• Brock Briggs


Do you ever feel like you think about the same things all the time? A new topic will enter your mind but after some thought, it seems to always result in the same subject, almost like a wall you can't get past. I've experienced this my entire adult life but never knew it was something other people experienced. Isn't that funny - thinking that something we feel is unique to us within a world of 7 billion people. While we are all unique, we are all very similar and struggle with many of the same issues. This is a creativity problem.

I was clued into this earlier today when I saw a post from David Perell who posted a photo that contained a personal reminder. This reminder is something that he looks back on whenever he gets into what he calls a "creative slump". It's in this slump he identifies what I'm talking about here - the escape of recurring thought patterns. I immediately said "I know that feeling". I'm guessing that we all have.

This past month, I've committed to writing every day which has been extremely good. Almost too good - some days I don't have a lot to write about here which is a good problem to have. After this month, I think that I will write a few times a week and should have more to say. Part of why I think I have run out of things to write about is my brain has been emptied of ideas. This is what it has taken to get my creative mind flowing. David's most important things are 4 hours per day for his health; an hour for working out, an hour and a half of reading and writing without any distractions. That's something I want to work towards.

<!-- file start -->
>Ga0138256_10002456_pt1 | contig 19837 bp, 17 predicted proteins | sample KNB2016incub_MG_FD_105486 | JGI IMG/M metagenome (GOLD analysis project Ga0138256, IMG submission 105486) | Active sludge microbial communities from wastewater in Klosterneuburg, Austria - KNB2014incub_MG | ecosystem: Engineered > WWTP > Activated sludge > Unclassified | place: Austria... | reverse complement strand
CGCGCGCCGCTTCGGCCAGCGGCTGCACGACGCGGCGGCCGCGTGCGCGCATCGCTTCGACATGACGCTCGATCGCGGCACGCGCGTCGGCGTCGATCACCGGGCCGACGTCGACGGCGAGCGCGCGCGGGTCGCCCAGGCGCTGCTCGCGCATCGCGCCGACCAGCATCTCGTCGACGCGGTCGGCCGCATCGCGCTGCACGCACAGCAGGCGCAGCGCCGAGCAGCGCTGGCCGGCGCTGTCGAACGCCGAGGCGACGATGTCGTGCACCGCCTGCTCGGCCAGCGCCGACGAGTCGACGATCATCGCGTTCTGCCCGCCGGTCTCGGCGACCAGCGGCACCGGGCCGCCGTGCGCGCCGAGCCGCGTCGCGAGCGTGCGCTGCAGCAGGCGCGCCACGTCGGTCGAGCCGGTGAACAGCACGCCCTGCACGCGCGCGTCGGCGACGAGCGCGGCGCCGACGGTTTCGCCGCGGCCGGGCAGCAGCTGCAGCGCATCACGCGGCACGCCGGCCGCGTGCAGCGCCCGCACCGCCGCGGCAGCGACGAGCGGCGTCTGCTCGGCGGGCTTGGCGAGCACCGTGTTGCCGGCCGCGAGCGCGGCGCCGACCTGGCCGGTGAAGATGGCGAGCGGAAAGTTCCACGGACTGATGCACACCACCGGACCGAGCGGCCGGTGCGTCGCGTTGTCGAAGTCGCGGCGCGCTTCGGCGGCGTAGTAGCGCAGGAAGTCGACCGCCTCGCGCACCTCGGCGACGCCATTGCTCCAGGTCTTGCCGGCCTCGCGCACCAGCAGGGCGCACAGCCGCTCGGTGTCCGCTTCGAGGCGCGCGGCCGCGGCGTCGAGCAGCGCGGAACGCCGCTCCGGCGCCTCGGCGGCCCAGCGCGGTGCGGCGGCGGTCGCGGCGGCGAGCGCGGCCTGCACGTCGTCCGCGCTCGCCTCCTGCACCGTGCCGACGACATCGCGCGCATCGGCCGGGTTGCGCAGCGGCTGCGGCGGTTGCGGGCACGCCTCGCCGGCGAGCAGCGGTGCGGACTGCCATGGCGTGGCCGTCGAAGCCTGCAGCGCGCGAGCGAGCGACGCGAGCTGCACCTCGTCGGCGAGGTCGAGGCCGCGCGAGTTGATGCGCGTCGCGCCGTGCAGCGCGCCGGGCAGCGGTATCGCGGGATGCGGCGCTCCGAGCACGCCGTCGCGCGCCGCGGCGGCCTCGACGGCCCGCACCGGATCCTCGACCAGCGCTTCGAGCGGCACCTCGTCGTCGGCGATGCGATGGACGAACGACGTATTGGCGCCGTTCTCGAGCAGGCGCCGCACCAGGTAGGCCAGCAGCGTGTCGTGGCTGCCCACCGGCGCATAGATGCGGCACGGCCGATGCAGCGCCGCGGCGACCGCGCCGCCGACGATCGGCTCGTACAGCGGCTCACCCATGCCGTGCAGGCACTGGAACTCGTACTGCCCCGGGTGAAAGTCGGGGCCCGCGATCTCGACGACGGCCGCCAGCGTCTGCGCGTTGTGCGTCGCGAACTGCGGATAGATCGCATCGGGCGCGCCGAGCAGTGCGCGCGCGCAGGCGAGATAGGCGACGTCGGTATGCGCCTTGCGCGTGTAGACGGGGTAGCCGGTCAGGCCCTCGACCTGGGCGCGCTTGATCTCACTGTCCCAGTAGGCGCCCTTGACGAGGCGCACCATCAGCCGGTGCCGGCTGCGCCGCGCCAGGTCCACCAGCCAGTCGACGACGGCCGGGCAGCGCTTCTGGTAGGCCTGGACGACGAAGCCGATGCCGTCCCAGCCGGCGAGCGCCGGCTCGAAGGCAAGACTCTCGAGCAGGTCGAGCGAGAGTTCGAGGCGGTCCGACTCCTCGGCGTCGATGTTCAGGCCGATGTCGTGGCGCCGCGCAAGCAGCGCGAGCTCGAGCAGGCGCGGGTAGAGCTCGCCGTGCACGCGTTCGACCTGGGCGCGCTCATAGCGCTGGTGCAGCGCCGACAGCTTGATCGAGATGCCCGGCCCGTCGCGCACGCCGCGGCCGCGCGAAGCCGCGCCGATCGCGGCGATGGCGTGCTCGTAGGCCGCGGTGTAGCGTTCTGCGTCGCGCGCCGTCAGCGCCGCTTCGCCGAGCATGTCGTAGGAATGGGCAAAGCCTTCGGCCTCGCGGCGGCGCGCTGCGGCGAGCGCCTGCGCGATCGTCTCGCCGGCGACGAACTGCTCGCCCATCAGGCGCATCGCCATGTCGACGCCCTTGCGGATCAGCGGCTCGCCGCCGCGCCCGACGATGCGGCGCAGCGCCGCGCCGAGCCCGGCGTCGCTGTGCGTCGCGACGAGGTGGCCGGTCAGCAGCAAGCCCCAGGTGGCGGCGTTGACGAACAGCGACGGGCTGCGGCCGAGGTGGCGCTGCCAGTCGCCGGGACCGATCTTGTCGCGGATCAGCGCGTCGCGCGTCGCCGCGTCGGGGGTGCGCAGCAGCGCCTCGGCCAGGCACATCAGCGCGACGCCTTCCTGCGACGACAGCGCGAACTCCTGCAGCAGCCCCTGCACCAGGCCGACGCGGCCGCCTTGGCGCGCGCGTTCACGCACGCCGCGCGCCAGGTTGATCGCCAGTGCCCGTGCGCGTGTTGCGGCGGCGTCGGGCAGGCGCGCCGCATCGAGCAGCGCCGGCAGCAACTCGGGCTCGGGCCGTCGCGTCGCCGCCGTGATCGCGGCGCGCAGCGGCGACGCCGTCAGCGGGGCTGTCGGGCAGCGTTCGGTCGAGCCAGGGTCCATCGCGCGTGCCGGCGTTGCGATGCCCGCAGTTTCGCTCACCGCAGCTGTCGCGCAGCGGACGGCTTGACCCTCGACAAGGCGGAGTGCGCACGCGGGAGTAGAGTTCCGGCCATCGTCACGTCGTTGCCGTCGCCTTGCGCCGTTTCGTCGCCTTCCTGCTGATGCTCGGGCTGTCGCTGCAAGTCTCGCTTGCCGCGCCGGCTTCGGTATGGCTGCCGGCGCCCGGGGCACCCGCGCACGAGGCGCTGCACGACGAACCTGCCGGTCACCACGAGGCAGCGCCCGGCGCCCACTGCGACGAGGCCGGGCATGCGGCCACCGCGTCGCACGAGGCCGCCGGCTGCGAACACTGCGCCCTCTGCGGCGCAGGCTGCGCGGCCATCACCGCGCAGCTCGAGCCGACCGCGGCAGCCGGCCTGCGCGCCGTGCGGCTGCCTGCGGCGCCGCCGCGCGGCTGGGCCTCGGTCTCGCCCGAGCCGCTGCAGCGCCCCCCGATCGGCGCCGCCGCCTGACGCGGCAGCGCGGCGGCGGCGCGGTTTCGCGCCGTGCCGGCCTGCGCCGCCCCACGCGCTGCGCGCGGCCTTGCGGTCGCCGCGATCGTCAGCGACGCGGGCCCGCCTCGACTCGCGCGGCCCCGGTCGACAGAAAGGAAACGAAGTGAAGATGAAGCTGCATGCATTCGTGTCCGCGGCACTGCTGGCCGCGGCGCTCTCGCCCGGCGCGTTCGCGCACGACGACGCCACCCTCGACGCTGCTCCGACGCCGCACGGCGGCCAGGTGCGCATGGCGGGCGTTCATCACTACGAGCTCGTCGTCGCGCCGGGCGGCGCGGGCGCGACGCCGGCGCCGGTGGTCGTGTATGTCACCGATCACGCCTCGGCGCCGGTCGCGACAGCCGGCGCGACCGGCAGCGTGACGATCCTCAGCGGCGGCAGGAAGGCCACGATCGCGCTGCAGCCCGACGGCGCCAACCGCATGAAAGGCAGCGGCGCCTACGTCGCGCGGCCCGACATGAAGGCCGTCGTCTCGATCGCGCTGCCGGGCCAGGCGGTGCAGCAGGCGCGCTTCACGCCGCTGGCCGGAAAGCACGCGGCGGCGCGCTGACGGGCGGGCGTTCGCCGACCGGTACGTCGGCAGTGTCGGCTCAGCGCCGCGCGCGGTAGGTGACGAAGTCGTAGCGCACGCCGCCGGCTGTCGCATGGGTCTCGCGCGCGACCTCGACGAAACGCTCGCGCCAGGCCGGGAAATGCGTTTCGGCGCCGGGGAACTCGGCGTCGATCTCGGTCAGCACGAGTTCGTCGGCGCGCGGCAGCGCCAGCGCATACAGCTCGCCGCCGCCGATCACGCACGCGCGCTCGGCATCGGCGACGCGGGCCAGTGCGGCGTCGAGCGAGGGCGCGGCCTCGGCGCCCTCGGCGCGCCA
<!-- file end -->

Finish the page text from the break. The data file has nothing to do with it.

To unleash your creativity, you need to stimulate your mind. Stimulating your mind entails the exact opposite of what it sounds like - we don't need more information we need less and we need the time to process what we do have. Reading and writing are the keys to processing our mental workload and opening the floodgates of our mind's creativity.

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